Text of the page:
Small scale hydropower used to play a very important role in the provision of energy to urban and rural areas of South Africa. The national electricity grid, however, expanded and offered cheap, coal generated electricity and a large number of hydropower systems were decommissioned. Unfortunately, large numbers of households and communities will not be connected to the national electricity grid for the foreseeable future due to high cost of transmission and distribution systems to remote communities due to the relatively low electricity demand within rural communities and the allocation of current expenditure on upgrading and constructing of new coal fired power stations. This necessitates the development of feasible alternative power generation technologies. A feasibility and implementation model was developed to assist in designing and financially evaluating small-scale hydropower (SSHP) plants. Several sites were identified using the model. The SSHP plants were designed for the selected sites and the designs for the different selected sites were priced using pricing models (civil, mechanical and electrical aspects). Following feasibility studies done on the designed and priced SSHP plants, a feasibility analysis was done and a design chart developed for future similar potential SSHP plant projects. The methodology followed in conducting the feasibility analysis for other potential sites consisted of developing cost and income/saving formulae, developing net present value (NPV) formulae, Capital Cost Comparison Ratio (CCCR) and levelised cost formulae for SSHP projects for the different types of plant installations. It included setting up a model for the development of a design chart for a SSHP, calculating the NPV, CCCR and levelised cost for the different scenarios within the model by varying different parameters within the developed formulae, setting up the design chart for the different scenarios within the model and analyzing and interpreting results. From the interpretation of the develop design charts for feasible SSHP in can be seen that turbine and distribution line cost are the major influences on the cost and feasibility of SSHP. High head, short transmission line and islanded mini-grid SSHP installations are the most feasible and that the levelised cost of SSHP is high for low power generation sites. The main conclusion from the study is that the levelised cost of SSHP projects indicate that the cost of SSHP for low energy generation is high compared to the levelised cost of grid connected electricity supply; however, the remoteness of SSHP for rural electrification and the cost of infrastructure to connect remote rural communities to the local or national electricity grid provides a low CCCR and renders SSHP for rural electrification feasible on this basis.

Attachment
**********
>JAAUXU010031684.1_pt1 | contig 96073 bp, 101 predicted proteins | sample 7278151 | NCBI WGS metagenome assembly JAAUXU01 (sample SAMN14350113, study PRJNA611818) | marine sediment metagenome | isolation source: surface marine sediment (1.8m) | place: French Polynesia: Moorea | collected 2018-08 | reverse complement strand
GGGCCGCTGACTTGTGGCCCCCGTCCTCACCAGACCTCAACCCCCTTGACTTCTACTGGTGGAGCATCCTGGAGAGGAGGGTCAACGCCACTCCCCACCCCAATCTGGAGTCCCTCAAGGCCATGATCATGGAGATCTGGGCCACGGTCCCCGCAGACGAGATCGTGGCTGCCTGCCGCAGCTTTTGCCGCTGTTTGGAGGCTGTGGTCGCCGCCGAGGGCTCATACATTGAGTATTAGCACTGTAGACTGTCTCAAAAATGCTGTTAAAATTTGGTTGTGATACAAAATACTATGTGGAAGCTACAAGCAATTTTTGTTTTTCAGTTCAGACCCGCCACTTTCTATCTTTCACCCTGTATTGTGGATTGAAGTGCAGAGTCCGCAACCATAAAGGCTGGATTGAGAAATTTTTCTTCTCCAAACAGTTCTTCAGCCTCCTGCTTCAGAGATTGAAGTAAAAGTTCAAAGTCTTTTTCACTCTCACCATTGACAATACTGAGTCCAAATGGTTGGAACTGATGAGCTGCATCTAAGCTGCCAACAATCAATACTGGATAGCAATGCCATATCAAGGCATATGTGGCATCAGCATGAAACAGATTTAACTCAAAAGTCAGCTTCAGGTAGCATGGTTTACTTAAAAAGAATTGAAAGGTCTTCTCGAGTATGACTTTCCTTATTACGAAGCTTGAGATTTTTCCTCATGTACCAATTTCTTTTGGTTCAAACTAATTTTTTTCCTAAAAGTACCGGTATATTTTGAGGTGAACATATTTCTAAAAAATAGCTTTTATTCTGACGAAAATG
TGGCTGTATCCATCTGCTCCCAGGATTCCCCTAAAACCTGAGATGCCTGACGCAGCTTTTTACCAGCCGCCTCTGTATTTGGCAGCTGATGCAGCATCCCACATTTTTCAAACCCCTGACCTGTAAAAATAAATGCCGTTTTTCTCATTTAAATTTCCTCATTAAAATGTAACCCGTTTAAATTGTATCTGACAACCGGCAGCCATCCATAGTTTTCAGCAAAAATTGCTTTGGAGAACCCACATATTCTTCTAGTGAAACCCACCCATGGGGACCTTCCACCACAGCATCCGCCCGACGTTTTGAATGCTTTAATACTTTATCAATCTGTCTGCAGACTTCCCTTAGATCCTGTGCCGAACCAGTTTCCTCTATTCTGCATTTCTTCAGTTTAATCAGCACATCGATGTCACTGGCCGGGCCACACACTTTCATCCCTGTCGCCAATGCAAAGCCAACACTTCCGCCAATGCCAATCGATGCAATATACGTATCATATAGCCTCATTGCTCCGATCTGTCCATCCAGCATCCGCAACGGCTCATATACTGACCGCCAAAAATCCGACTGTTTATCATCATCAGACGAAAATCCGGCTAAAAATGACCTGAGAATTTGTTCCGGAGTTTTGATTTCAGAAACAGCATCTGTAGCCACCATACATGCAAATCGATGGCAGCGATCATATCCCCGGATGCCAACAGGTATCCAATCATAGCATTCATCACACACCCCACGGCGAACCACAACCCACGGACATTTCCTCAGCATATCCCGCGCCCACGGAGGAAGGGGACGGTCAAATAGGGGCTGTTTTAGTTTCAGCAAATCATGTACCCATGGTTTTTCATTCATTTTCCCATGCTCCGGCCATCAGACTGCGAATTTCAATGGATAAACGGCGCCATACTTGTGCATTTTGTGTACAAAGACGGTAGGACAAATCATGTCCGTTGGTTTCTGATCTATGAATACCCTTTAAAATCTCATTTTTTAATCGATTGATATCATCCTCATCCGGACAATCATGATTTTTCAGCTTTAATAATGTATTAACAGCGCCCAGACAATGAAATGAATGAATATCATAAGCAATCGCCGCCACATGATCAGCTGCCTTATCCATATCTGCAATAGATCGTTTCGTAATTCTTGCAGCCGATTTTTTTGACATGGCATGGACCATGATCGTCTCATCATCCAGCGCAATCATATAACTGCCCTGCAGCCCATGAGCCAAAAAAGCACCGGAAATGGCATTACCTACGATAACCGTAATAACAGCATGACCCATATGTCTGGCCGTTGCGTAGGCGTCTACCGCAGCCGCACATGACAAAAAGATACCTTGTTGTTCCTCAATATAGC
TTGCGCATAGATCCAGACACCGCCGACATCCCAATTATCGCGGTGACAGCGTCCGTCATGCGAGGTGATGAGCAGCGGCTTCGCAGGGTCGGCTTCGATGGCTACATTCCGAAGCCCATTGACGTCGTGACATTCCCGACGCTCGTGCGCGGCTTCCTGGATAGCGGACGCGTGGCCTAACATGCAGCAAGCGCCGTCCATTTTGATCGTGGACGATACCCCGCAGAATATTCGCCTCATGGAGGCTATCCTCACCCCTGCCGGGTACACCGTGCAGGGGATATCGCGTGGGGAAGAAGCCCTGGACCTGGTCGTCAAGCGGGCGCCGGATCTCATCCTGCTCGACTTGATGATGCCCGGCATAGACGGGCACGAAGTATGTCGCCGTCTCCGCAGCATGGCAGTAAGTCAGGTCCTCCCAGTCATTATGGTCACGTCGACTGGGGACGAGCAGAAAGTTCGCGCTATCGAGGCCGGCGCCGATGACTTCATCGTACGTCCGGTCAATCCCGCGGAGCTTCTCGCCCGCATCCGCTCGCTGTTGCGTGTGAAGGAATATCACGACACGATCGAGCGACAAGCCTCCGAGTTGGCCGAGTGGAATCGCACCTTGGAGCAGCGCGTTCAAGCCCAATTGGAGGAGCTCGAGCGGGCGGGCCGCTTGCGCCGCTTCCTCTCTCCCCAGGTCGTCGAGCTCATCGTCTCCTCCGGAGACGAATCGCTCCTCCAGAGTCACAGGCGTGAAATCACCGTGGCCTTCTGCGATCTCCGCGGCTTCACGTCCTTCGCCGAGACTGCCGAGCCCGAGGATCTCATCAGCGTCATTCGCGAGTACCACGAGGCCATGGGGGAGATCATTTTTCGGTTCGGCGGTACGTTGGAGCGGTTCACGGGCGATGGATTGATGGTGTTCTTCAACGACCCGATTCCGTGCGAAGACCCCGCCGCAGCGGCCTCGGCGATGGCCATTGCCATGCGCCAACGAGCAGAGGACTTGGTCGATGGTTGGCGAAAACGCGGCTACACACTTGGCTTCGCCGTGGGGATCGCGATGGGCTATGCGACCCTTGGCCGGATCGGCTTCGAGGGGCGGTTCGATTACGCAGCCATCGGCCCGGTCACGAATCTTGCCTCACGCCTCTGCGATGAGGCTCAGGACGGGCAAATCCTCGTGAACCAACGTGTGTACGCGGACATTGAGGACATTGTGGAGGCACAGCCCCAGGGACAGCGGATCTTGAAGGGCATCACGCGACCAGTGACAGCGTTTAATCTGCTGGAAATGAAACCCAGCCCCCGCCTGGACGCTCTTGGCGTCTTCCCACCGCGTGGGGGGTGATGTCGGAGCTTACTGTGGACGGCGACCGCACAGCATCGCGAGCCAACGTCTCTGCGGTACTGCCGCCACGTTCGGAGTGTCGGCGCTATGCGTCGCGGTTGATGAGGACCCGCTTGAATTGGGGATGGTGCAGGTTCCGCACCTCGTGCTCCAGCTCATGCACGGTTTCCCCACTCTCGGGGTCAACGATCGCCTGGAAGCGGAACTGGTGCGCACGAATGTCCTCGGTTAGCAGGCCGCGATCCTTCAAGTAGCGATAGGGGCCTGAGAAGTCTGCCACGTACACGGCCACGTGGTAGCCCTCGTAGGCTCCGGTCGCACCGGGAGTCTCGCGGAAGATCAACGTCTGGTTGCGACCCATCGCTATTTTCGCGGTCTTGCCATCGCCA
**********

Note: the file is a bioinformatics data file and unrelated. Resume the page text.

Keywords: Feasibility, cost, rural electrification, small-scale hydropower.